The record shows that all other requirements of the statute were complied with and the defendant was given a copy of the return and inventory of the property seized. While we do not countenance the failure to comply with the plain provisions of the statute, absent a showing of prejudicial error to the defendant, we hold that in this case the failure to swear to the return before an officer authorized to administer oaths was not such a fatal defect as to vitiate the search warrant. It was not error to overrule the motion to suppress.
3. Error is enumerated on the failure of the trial court to declare a mistrial based on the defendant's contention that his character was introduced into evidence by a witness for the State.
As the State witness was relating the circumstances under which he seized the whiskey, the prosecuting attorney asked: "All right, sir, what did you do then?" Answer, "On the--if I'm not mistaken, I could be wrong on this. I called--I'm not sure whether I called the sheriff that particular day or not and Charles--Well, Bob would jump up if I say this. Anyway--." Mr. Oliver: "If it's wrong I will." A. "Well, ah, I'm going to go ahead and say it, Judge--Your Honor. We have several cases against Charles and I--." At this point, counsel for the defendant moved for a mistrial. The court overruled the motion and cautioned the witness, "refrain from those remarks." The witness then in continuing his testimony stated, "I have called before and as I say, he is under bond for prior cases." Counsel for the defendant then objected again. The objection was overruled and the witness again admonished, "refrain from that."
"The general rule is that on a prosecution for a particular crime, evidence which in any manner shows or tends to show that the accused has committed another crime wholly independent from that for which he is on trial, even though it be a crime of the same sort, is irrelevant and inadmissible." Brown v. State, 118 Ga. App. 617, 618 (165 SE2d 185). See Willingham v. State, 118 Ga. App. 321, 323 (163 SE2d 317); Bacon v. State, 209 Ga. 261, 262 (71 SE2d 615). However, the admission of evidence, even if erroneous, is not harmful where substantially similar facts are shown either by the defendant in his unsworn statement or by other evidence, unobjected to. Borders v. State, 46 Ga. App. 212 (6) (167 SE 213); Whitley v. State, 188 Ga. 177 (3) (3 SE2d 588). It appears that the same witness had previously testified in a similar vein without any objection having been interposed and the defendant, in his unsworn statement, related: "I have sold whiskey, but I wasn't selling whiskey at that time." These recitals were sufficient to render harmless any error that might have been committed in overruling the motion for mistrial. Williams v. State, 117 Ga. App. 79 (2) (159 SE2d 454); Jacobs v. State, 120 Ga. App. 247 (1) (170 SE2d 36).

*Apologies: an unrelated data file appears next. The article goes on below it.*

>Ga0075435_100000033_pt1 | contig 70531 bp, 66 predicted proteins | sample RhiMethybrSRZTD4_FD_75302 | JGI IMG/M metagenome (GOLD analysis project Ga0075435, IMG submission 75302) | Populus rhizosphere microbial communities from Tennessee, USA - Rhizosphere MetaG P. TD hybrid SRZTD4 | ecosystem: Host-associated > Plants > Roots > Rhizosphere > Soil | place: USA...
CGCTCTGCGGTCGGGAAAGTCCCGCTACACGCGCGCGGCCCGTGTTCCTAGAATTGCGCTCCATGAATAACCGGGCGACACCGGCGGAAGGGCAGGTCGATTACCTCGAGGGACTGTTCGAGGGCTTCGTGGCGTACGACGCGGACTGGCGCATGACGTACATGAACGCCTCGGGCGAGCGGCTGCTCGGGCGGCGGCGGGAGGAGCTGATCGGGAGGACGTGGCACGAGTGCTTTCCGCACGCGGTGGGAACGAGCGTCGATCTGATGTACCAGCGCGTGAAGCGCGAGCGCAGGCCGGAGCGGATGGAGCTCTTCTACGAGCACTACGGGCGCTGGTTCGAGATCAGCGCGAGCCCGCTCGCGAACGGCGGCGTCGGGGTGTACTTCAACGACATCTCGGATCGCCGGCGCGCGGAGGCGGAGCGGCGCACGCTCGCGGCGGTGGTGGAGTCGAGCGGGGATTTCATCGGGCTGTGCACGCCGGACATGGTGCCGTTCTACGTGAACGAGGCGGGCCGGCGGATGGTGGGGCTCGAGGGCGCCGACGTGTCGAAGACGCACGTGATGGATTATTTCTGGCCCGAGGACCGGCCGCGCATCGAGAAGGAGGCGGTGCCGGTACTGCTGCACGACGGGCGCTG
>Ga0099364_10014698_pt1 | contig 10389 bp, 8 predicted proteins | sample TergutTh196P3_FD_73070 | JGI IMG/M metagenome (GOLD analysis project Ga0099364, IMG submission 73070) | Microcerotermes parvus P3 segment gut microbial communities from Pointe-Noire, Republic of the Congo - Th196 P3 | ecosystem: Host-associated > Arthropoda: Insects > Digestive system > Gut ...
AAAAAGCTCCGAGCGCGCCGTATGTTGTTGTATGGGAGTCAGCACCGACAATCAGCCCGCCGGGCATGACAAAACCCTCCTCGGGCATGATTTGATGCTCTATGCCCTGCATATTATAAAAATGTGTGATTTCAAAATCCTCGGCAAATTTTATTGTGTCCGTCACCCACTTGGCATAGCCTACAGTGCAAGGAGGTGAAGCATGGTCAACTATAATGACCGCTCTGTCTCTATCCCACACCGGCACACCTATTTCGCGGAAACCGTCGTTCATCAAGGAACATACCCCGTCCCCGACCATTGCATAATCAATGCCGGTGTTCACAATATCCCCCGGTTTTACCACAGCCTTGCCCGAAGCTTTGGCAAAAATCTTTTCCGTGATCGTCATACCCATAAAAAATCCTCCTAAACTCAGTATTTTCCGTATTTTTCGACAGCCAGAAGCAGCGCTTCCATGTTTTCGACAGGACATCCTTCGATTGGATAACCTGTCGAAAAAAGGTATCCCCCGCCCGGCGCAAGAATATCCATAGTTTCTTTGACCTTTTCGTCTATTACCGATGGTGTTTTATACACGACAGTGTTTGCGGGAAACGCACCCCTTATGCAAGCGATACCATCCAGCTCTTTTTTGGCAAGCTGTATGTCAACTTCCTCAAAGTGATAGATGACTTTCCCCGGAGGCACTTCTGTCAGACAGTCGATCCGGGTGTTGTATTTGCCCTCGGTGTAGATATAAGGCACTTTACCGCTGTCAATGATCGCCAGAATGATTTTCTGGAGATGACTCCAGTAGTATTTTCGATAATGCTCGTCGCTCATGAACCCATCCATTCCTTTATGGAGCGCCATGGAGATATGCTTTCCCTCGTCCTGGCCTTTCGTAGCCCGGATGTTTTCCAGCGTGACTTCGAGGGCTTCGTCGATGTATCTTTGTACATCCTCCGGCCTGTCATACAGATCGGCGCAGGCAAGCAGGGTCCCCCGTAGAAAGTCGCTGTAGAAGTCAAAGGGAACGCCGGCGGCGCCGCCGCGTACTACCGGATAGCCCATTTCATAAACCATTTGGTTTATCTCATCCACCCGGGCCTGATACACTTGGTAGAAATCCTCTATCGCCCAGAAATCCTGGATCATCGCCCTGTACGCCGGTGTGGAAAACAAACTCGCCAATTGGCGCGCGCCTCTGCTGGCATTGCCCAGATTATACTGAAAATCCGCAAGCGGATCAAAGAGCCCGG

Nat Hancock, District Attorney, for appellee.
Robert F. Oliver, for appellant.
SUBMITTED JULY 6, 1970 -- DECIDED NOVEMBER 13, 1970.
Friday May 22 17:15 EDT